Senate Committee Examines Savings Innovations

By Andrew Remo • June 22, 2016 • 0 Comments
The Senate Special Committee on Aging held a hearing on June 15 to examine ways to leverage prizes and technology to influence savings behavior.

The hearing featured testimony from Transamerica Center for Retirement Studies President Catherine Collinson that focused on a new research report detailing how employers view retirement benefits.

Collinson used the findings from the report to recommend policy reforms that Congress should make to increase retirement security. At the top of the list was to allow unrelated private employers to join a multiple-employer DC plan (MEP) and to provide for additional tax incentives for small employers to help offset any retirement plan startup costs.

Collinson urged Congress to change the current rules to encourage employers to allow part-time workers to participate in employer-sponsored plans. These rules changes, which were also contained in President Obama’s latest budget proposal, would treat long-term part-time workers (defined as employees who have worked at least 500 hours per year for at least three years) as having met the plan’s service eligibility requirements. The proposal would allow employers to exclude long-term part-time workers from nondiscrimination testing requirements, including any top-heavy vesting or top-heavy benefit requirements, and would allow employers to exclude long-term part-time workers from an employer match.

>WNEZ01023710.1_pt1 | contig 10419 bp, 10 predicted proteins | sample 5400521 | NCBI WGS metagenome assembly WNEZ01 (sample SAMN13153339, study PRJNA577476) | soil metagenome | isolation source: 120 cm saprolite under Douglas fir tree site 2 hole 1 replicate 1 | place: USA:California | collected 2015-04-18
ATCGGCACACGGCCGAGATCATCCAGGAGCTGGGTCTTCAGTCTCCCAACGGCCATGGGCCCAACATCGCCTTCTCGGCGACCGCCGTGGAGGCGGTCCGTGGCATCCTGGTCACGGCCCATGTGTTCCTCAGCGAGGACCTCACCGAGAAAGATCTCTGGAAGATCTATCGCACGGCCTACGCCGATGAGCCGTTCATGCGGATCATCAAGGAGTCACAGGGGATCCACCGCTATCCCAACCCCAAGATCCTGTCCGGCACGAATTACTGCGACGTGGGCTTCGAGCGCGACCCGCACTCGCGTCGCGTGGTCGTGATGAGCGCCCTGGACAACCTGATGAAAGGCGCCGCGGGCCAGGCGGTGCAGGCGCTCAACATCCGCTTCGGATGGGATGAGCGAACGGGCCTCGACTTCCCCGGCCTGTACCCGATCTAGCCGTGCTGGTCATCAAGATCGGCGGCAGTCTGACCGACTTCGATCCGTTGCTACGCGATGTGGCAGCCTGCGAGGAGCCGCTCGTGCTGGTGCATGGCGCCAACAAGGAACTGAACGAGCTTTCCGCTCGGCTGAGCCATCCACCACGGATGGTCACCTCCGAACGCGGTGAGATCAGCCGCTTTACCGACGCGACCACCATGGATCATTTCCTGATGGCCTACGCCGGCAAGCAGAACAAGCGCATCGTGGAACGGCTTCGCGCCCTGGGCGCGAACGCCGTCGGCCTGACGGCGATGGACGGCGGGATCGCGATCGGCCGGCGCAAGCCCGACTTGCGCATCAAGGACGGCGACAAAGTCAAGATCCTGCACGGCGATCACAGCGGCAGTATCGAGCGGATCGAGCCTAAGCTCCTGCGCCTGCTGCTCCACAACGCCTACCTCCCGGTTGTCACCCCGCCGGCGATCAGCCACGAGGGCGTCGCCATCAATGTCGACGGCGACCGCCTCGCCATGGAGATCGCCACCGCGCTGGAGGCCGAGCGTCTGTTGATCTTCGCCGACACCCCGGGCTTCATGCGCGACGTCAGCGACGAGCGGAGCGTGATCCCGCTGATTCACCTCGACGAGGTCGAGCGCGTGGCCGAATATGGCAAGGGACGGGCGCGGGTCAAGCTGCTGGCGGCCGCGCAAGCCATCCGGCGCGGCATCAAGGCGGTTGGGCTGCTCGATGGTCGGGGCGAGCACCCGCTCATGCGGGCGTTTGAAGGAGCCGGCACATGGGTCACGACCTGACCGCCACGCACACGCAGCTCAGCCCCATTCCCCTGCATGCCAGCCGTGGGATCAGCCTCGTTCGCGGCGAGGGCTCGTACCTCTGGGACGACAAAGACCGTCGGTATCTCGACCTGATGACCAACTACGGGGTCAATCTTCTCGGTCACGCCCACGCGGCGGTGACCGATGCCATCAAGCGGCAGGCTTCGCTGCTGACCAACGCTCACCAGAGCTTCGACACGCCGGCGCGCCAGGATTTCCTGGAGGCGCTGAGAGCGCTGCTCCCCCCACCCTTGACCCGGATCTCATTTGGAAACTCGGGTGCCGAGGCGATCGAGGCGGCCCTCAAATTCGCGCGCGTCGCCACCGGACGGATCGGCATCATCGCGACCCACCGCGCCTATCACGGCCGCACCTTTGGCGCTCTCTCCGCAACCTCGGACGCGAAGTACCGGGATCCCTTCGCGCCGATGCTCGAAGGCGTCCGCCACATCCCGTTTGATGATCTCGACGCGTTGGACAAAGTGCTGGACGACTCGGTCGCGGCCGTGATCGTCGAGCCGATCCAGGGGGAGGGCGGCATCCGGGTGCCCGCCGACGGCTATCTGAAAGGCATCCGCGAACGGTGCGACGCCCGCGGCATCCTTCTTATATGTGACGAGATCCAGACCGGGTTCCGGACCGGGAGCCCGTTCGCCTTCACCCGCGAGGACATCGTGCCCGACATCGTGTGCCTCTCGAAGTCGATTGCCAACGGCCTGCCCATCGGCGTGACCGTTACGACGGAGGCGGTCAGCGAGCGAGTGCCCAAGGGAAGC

Collinson also called for expanding and promoting the Saver’s Credit to make it more effective. This would be achieved, she argued, by raising the income eligibility threshold of the Saver’s Credit so that it applies to more tax filers and by making the Saver’s Credit refundable.

Sen. Susan Collins (R-Maine), the Chairman of the Aging Committee, used her opening statement to highlight her legislation, the Retirement Security Act (S. 266), the main component of which would open up MEPs to any small business that has between 5 and 500 employees. The legislation also includes a provision that directs the Treasury Secretary to allow individuals to claim the Saver’s Credit on the Form 1040EZ. Sen. Claire McCaskill (D-Mo.), the Ranking Member of the Aging Committee, is a cosponsor of the Retirement Security Act.

Testimony from the other witnesses — Timothy Flacke, executive director of the Doorways to Dream Fund; Aron Szaprio, associate director of policy research at Morningstar (and owner of HelloWallet); and Brian Plum, president and CEO of Blue Ridge Bank — focused on products that employ gamification and prize-linked incentives to encourage individuals to save.

Blue Ridge Bank was the first bank in the nation to launch a prize-linked savings account program after both the federal government — through the American Savings Promotion Act enacted into law in December 2014 — and the Commonwealth of Virginia authorized these accounts. The “contestants” who save in these accounts can win both monthly cash prizes and a larger annual grand prize. The more an individual deposits into these accounts, the greater the chance of winning a prize. This incentive only applies to general savings accounts because the 401(k) rules expressly prohibit an employer from giving prizes to individuals that participate in retirement plans.

Andrew Remo is the American Retirement Association’s Director of Congressional Affairs.